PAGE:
A mistake had been made then, in the moments they had been waiting outside of his office.
But whose mistake had it been?
"How is the lieutenant dealing with the death of his lover?"
That got him Andersonís full and undivided attention with a flash of warning in bright eyes that narrowed and a lifted chin. And if Anderson was being careful with his answers before, he was now that much more wary and guarded.
He did not reply to Brewsterís blunt question.
"Come now, Sergeant, I know all about Alex Devlin."
"Begging the Colonelís pardon, sir, but maybe you donít."
"Enlighten me then, Anderson." And Carl leaned casually back against the table, arms still crossed across his chest. The rain continued to spill off the edges of the tent, framing the colonel in a curtain of falling water.
"As I said earlier, sir. YOU are gonna have to earn that from him yourself."
"I think itís safe to say, Sergeant, that Goldman does not hand over anything of himself easily." To anyone.
"No, sir. Not even to himself."
That earned Anderson a raised eyebrow.
"Heís a damn fine soldier and officer, sir."
"I can see that. Goldman has your menís unqualified trust and loyalty. That is very admirable." Carl turned back and met Andersonís quiet eyes. "It doesnít change the fact that in my opinion, the lieutenant is NOT dealing with the death of his lover. And that is what worries me."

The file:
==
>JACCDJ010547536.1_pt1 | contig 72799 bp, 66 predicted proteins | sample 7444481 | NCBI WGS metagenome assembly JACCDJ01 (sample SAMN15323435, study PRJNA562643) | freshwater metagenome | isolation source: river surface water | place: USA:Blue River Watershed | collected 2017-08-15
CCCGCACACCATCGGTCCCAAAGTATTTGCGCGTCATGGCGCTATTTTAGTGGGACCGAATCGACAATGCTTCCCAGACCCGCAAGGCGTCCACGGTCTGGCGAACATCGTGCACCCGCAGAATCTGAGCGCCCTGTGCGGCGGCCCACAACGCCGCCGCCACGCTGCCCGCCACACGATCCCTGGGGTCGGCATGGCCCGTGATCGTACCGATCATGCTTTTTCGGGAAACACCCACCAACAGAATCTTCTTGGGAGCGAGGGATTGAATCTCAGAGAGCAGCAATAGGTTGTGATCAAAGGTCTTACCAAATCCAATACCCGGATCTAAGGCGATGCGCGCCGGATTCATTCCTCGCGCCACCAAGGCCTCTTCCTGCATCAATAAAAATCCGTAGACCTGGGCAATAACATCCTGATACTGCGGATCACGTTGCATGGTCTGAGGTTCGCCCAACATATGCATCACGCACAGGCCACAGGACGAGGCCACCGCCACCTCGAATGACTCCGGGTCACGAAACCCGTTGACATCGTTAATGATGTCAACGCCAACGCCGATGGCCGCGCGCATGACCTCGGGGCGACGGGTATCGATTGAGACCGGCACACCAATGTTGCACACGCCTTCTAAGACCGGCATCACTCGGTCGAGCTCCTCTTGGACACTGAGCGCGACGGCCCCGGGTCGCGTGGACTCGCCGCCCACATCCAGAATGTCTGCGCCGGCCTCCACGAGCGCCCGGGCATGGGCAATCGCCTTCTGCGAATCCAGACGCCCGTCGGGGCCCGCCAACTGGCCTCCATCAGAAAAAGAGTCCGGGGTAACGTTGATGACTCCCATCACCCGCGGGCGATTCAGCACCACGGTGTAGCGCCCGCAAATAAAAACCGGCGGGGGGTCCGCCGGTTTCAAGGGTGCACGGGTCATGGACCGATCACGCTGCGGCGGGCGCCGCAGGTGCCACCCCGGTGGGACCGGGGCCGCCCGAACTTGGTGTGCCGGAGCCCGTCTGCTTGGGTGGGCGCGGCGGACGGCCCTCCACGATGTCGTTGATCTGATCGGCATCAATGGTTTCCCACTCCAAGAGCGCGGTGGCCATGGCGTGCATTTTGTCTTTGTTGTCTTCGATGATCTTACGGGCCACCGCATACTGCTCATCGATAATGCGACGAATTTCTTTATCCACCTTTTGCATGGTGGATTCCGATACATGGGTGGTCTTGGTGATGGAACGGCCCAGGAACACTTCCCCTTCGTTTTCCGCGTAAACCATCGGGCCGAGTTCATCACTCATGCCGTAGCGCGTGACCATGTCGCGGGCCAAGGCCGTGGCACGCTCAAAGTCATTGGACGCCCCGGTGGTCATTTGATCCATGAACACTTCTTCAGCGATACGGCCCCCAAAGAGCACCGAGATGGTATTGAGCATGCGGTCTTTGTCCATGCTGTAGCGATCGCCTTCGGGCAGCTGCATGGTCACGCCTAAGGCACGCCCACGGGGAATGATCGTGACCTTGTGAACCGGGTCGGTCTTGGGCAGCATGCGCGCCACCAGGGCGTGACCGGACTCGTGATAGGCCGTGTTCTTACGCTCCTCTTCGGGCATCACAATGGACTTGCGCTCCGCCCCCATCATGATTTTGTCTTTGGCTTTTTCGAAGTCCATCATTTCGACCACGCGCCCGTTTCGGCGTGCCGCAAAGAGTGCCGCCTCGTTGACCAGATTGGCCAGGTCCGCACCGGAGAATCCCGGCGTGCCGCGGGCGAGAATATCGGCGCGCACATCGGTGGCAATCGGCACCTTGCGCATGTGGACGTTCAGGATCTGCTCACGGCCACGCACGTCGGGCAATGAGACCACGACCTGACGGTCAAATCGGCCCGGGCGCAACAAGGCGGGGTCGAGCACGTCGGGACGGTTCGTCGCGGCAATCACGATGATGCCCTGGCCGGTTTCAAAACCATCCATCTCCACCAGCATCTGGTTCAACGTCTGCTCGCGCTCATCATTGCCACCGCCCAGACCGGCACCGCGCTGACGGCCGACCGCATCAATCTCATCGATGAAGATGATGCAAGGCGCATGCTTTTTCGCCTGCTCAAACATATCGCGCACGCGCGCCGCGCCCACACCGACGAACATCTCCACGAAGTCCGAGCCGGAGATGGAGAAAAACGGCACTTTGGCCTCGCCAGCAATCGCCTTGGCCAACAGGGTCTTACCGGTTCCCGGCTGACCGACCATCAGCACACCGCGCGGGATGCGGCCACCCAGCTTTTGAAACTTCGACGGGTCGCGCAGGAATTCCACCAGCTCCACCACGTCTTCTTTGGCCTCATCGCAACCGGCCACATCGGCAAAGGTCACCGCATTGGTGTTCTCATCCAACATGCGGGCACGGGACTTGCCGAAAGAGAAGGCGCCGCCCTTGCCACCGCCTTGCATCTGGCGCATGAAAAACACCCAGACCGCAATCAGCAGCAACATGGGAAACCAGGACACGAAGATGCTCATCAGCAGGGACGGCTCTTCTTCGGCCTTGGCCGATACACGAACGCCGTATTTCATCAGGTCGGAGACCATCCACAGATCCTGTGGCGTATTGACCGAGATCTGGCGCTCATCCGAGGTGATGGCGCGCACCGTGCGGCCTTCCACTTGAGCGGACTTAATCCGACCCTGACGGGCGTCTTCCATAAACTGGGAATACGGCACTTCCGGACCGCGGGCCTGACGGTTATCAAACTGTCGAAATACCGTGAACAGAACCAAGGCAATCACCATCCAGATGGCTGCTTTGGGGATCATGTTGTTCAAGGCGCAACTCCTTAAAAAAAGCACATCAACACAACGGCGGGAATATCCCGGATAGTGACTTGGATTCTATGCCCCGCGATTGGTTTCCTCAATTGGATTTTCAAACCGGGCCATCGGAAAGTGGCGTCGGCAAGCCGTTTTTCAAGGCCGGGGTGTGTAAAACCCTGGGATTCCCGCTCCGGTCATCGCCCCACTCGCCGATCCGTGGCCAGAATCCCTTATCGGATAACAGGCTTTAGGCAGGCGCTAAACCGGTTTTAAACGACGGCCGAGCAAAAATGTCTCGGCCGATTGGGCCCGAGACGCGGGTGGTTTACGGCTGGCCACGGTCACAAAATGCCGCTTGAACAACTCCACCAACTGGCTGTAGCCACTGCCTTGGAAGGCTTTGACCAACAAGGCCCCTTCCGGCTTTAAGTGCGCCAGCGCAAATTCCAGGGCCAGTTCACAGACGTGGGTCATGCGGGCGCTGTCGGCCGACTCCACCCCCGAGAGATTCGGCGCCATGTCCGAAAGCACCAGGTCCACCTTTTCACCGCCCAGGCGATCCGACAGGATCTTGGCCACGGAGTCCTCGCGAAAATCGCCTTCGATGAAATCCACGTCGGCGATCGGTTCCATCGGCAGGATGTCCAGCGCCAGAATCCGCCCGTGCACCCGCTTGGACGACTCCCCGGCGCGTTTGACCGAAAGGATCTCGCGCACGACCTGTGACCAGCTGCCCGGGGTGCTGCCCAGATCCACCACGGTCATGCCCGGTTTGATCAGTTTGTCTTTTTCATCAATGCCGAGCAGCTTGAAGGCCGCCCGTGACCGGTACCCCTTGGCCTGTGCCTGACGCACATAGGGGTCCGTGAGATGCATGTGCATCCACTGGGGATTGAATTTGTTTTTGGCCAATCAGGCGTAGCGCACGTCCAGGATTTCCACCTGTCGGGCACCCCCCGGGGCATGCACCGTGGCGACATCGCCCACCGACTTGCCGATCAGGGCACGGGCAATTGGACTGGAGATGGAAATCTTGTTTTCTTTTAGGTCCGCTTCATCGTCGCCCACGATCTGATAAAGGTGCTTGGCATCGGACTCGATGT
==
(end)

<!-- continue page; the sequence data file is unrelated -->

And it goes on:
"He has to work that out for himself, sir."
Yet here you are, back from the States on a fourth tour. If Carl hadnít been closely watching Anderson, he would have missed the very subtle flinch. Zeke looked away and for the first time, walked across the tent to the far side and stared out into the rain.
"Unfinished business, I believe, is what you said, Sergeant."
Anderson looked back at him over his shoulder, eyes unreadable.
Carl knew he had been pushing Anderson. And as with so many things that concerned Goldman, he realized that maybe that had been a mistake. He nodded to himself and then walked over to Anderson. "Your friendship with Goldman is very rare. Heís fortunate to have you."
"I donít think the L-T feels the same way."
The regret was clear in Zekeís voice. And with those simple words Carl knew that Anderson had given him more insight into the relationship that was between these two men. A friendship that ran so deeply that it pulled one man back to a thankless war. It was the kind of friendship that another man, lost and struggling and in complete denial, could anchor himself in.
It was indeed the rarest of friendships that acknowledged that maybe one man should not have come back, but that he did it anyway. And thought nothing of it. It was a measure of the strength of the same friendship that it remained unspoken between them, yet accepted beyond any words possible.
"Give him time, Zeke."
"Itís all any of us can do right now, sir. "